Mike Dennis

Sequoia 300# 0019, N48BL, has been a resident in my hanger here at home since 9/15/15. I purchased her as a 'cosmetic improvement' airplane project to entertain myself when my wife went to Pennsylvania to help her aging mother for a few weeks that turned into five years. Long story.

I saw her in an ad, and had to have her so I cleverly offered John Bell every cent he was asking for her to make sure I was at the top of the list... sight unseen. You can probably see where this is going.

Born in 1949, Mother made a paper plane for me when I was four, Dad took me for my first ride when I was five, I had my first lesson when I was twelve, made and crashed every kind of model imaginable, was never interested in anything else, attended LeTourneau's A&P school at eighteen, turned down a job with United, (Airliners aren't really airplanes) happily went broke fixing other peoples airplanes out of the back of my car, demonstrated the eternal truth, 'If you want to make a small fortune in aviation... start with a big one,' so I should have known better. I packed my favorite rose colored glasses and booked the next flight to Phoenix where the glasses did their job.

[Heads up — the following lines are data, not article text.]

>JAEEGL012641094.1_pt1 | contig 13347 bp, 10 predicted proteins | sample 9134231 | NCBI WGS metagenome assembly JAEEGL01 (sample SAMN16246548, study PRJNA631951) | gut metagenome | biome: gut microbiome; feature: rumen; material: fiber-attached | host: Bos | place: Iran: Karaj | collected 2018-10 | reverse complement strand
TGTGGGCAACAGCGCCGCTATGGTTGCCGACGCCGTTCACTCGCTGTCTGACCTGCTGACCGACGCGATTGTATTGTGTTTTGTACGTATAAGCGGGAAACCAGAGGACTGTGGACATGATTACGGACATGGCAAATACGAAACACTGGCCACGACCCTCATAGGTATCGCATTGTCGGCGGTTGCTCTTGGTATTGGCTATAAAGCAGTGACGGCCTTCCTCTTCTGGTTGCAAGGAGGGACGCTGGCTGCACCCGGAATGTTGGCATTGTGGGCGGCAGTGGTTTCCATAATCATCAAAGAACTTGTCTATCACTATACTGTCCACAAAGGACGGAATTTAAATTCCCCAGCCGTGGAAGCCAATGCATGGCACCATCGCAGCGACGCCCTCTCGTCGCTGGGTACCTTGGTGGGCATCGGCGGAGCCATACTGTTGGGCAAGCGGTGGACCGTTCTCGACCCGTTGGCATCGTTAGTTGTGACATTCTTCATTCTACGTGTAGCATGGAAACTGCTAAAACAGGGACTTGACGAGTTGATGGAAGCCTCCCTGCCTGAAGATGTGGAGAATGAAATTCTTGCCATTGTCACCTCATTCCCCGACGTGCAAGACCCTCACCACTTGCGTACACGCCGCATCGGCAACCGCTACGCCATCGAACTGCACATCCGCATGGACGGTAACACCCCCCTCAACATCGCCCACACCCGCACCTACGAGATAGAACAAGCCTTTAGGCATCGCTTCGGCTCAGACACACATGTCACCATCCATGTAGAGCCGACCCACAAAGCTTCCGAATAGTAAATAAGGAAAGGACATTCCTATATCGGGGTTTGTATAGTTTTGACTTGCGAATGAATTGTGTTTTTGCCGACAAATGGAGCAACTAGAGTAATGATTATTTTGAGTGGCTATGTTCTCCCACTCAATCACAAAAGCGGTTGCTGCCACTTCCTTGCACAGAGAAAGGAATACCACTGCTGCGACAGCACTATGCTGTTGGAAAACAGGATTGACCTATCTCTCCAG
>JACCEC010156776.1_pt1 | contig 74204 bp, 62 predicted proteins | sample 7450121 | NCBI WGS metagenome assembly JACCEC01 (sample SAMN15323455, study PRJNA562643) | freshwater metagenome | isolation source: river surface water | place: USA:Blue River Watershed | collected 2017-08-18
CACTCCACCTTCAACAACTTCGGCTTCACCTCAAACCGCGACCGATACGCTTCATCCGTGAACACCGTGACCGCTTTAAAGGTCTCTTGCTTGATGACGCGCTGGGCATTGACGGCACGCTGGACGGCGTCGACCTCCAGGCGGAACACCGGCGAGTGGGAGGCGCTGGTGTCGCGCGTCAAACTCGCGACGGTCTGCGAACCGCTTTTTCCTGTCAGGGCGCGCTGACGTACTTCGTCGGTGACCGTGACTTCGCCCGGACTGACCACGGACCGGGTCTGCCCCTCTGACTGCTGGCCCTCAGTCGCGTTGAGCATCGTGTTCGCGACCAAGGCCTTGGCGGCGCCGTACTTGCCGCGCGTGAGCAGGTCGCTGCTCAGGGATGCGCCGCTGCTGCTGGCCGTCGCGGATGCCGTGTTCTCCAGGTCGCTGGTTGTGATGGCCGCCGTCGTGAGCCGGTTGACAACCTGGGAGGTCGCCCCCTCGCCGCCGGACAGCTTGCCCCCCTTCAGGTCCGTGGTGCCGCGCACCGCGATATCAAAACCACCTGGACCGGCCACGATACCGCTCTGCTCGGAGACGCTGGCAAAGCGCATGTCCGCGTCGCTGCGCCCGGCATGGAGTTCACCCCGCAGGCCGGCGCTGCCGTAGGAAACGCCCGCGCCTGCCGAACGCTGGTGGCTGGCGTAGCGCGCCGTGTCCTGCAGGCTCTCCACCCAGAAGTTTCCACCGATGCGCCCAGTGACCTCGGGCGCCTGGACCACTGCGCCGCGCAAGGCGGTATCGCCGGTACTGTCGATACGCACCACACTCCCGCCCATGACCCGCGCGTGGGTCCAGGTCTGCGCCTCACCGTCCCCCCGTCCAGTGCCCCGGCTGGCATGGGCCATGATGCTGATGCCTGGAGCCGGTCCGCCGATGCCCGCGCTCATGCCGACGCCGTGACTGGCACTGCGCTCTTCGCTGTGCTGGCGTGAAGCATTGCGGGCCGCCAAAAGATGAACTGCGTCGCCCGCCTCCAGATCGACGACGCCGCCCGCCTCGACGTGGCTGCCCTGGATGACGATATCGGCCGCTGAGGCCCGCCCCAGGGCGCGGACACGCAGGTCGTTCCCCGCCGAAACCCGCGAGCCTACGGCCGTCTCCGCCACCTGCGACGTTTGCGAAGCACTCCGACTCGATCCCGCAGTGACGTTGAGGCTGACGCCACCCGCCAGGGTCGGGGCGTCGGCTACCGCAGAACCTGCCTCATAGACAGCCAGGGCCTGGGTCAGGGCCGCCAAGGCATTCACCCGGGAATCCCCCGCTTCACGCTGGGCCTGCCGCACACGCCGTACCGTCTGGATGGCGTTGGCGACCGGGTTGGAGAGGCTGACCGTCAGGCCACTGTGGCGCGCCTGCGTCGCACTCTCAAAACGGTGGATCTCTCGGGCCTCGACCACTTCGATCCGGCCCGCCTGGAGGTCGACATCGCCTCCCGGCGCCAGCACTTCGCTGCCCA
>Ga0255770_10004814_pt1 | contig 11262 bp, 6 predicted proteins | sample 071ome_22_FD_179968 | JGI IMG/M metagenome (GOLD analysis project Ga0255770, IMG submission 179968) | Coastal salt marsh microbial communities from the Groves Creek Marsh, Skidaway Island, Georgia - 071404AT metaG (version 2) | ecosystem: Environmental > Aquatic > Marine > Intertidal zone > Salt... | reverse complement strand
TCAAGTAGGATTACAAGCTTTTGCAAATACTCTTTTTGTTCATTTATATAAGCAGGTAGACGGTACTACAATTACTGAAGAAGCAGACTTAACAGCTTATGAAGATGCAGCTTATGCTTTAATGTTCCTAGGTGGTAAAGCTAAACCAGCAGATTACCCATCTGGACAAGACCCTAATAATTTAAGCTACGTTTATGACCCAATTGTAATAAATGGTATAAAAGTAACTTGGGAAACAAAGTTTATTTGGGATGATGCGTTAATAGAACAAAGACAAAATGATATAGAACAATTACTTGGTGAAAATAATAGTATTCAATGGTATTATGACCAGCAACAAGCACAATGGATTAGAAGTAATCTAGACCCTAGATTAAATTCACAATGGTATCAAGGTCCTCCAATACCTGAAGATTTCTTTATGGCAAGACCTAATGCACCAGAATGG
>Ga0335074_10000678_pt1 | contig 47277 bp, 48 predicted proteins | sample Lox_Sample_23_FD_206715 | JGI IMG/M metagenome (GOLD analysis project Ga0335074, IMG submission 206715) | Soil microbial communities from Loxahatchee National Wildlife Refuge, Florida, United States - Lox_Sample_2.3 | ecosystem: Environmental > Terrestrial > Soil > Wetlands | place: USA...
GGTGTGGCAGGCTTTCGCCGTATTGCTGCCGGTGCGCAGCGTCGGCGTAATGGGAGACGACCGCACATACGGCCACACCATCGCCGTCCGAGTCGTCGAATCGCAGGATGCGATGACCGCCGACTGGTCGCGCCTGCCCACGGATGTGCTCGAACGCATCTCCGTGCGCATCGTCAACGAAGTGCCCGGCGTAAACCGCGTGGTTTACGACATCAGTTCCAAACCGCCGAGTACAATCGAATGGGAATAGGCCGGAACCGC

I'd read the report from Al Aiken, and had little apprehension about doing my own delivery (test) flight home after John refused to check me out, "I'm not current." Hummmmmm, me either.

Through fault of its own, the airplane tried to kill me five different ways on the trip home. To be sure, by the time I landed in my backyard, I knew I'd been successful in my quest for a project, maybe more so than I'd planned.

After reading every word of every one of the thousands of pages of documents she came with, I've come to the conclusion I might have been the first to do so. Many hands have been inside the plane since Jim Baugh built her. The plane doesn't respond well to people who think she's a simpleton. I've removed every bolt, while working my way through a daisy chain of fixes, on fixes to get to the root of a hundred issues I won't bore you with here, but suffice it to say... I've had a blast!